The advantages of using virtual reality in teaching crime scene investigation are well known and well documented (see, for example, R. Mayne, H. Green, Virtual Reality for Teaching and Learning in Crime Scene Investigation, University of the West of England, Bristol, April 2020). It is also predicted that this is how visual inspection teams will be trained in the future (see G. Ostwal, AR/VR – Future of Forensic Science & Crime Scene Investigation, May 25, 2020). An example of a crime scene examination simulator that is officially recommended by the NSA for use by investigators is After the Fact. It is an online virtual crime scene assessment tool prepared for officers and forensic science representatives of Australia’s law enforcement services. It was developed and is updated annually by the Australian and New Zealand Policing Advisory Agency together with the National Institute of Forensic Science, which, in conjunction with the National Forensic Science Technology Center in the United States, developed the After the Fact simulator as an innovative response to the needs of the police services and forensic science community. According to the developers, thanks to the use of virtual reality technology, the program effectively replaces the costly and time-consuming practice of creating sham crime scenes for the purposes of training, and enables objective evaluation of the results obtained. In Poland, so far, no professional trainer tailored to the needs of state investigative, prosecutorial, or forensic services has been developed. The target market of recipients is at the level of several thousand people. These are investigators of the Police, Military Police, other security and public order services, prosecutors, experts, forensic technicians, etc. This group is supplemented by the number of students in the fields of law, public security, forensic science taught by civilian universities, which is difficult to estimate at this stage.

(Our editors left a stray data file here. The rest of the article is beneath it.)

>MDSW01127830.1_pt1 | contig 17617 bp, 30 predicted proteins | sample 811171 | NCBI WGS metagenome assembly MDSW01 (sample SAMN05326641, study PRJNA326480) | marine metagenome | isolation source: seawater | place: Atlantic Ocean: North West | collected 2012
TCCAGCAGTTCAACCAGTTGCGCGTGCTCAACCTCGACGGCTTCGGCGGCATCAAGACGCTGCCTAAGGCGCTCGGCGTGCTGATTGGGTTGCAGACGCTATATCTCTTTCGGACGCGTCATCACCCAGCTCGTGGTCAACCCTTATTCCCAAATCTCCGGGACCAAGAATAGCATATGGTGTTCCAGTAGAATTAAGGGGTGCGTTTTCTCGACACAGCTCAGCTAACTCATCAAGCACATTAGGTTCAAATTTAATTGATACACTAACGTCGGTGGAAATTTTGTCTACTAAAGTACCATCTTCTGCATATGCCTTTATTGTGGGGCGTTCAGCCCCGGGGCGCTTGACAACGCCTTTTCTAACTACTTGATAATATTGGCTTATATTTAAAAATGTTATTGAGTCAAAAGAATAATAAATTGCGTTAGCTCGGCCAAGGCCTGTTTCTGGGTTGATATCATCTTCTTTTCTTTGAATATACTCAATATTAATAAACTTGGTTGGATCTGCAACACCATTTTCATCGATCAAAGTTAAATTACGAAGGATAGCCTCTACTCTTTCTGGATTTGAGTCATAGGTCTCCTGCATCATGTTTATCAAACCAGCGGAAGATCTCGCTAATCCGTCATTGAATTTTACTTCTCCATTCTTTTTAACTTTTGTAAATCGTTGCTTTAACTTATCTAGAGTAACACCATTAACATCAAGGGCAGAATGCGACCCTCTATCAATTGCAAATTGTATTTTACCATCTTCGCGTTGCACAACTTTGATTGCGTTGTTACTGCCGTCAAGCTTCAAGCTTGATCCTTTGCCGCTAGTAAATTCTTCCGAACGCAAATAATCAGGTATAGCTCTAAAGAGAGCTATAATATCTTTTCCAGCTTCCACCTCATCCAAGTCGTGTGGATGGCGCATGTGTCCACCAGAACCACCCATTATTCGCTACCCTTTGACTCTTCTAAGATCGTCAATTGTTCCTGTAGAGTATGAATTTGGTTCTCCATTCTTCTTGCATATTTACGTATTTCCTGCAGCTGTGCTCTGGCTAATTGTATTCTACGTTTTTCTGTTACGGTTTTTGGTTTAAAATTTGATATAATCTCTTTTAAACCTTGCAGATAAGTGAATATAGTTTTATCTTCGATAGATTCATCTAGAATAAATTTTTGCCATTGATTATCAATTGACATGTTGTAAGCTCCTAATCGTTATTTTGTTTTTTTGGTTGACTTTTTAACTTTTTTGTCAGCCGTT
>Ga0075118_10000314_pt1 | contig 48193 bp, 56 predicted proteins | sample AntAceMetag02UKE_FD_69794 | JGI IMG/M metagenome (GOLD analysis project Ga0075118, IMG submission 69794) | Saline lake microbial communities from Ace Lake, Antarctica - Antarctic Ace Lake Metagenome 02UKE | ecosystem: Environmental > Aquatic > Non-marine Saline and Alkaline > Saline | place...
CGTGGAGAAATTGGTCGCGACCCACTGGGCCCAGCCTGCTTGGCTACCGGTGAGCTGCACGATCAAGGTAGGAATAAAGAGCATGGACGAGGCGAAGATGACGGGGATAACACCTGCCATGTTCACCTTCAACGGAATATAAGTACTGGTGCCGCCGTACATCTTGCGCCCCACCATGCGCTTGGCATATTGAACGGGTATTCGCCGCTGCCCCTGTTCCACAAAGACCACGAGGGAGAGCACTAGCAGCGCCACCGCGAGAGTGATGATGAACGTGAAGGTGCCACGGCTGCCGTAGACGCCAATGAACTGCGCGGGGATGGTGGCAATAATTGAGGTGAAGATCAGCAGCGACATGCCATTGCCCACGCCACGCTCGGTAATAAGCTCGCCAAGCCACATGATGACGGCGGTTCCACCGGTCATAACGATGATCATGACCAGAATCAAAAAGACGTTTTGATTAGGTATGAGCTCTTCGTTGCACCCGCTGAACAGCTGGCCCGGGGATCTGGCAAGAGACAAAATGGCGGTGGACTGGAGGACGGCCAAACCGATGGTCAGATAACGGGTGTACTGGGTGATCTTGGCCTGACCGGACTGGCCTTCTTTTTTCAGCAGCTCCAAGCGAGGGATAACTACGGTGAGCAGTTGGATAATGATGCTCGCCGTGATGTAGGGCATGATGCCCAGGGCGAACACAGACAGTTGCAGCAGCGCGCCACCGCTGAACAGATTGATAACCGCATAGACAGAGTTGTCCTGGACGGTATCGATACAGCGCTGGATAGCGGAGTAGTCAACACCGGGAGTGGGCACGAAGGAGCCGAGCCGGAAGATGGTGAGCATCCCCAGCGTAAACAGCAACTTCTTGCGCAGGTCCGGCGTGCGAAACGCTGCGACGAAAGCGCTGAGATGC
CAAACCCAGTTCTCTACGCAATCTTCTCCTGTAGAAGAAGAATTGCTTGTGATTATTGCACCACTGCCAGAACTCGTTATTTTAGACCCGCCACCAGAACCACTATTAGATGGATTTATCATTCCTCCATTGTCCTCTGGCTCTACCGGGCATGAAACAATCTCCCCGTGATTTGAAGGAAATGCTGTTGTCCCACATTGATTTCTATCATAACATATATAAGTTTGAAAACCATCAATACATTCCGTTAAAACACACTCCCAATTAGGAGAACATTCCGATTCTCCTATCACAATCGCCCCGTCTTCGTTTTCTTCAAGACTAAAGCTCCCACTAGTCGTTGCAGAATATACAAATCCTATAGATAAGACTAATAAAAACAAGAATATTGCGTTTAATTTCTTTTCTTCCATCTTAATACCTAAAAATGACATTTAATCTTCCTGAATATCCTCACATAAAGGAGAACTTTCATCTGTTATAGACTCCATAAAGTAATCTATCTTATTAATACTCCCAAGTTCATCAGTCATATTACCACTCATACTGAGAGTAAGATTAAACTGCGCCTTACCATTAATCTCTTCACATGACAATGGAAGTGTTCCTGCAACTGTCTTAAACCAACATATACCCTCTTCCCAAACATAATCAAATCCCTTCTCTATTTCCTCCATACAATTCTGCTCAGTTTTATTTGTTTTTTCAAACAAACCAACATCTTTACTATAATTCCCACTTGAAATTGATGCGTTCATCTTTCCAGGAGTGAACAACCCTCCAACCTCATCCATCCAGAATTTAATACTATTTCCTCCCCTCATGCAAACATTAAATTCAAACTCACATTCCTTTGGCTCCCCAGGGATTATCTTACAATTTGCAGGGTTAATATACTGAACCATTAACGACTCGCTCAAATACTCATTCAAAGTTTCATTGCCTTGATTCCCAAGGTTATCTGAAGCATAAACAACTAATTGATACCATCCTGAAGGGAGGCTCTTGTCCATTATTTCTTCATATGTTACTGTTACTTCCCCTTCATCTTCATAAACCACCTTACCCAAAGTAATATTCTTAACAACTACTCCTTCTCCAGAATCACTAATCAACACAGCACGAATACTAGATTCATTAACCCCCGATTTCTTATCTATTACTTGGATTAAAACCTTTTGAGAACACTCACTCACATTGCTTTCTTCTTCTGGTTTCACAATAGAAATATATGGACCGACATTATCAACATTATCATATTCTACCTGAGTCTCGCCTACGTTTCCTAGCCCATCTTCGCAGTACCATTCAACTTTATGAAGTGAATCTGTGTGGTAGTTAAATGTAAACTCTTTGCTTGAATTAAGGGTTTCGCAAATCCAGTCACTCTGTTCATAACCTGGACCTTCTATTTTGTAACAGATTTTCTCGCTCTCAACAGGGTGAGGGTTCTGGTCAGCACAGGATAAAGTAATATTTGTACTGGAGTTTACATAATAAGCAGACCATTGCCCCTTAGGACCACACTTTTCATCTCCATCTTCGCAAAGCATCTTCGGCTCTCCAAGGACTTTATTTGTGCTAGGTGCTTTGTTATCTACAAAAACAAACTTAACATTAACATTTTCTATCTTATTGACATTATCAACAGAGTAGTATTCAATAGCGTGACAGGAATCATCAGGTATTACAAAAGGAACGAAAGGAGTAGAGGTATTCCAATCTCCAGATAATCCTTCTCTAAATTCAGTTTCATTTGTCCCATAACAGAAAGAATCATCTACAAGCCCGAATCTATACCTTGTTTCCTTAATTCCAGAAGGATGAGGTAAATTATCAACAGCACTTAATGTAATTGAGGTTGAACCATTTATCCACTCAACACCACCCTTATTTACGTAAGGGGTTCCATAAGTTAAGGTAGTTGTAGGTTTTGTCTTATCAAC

The project involves the construction of a professional simulator for conducting visual inspections of crime scenes, taking into account the local legal and forensic context and the latest technological developments. The tasks carried out within the simulator include securing the crime scene, collecting forensic traces and their technical and procedural protection. The simulator will enable the cooperation of the participating persons and will be equipped with the most modern and innovative IT technological solutions, which will ensure a high didactic and substantive level of the training conducted on it. Its most important distinguishing features are: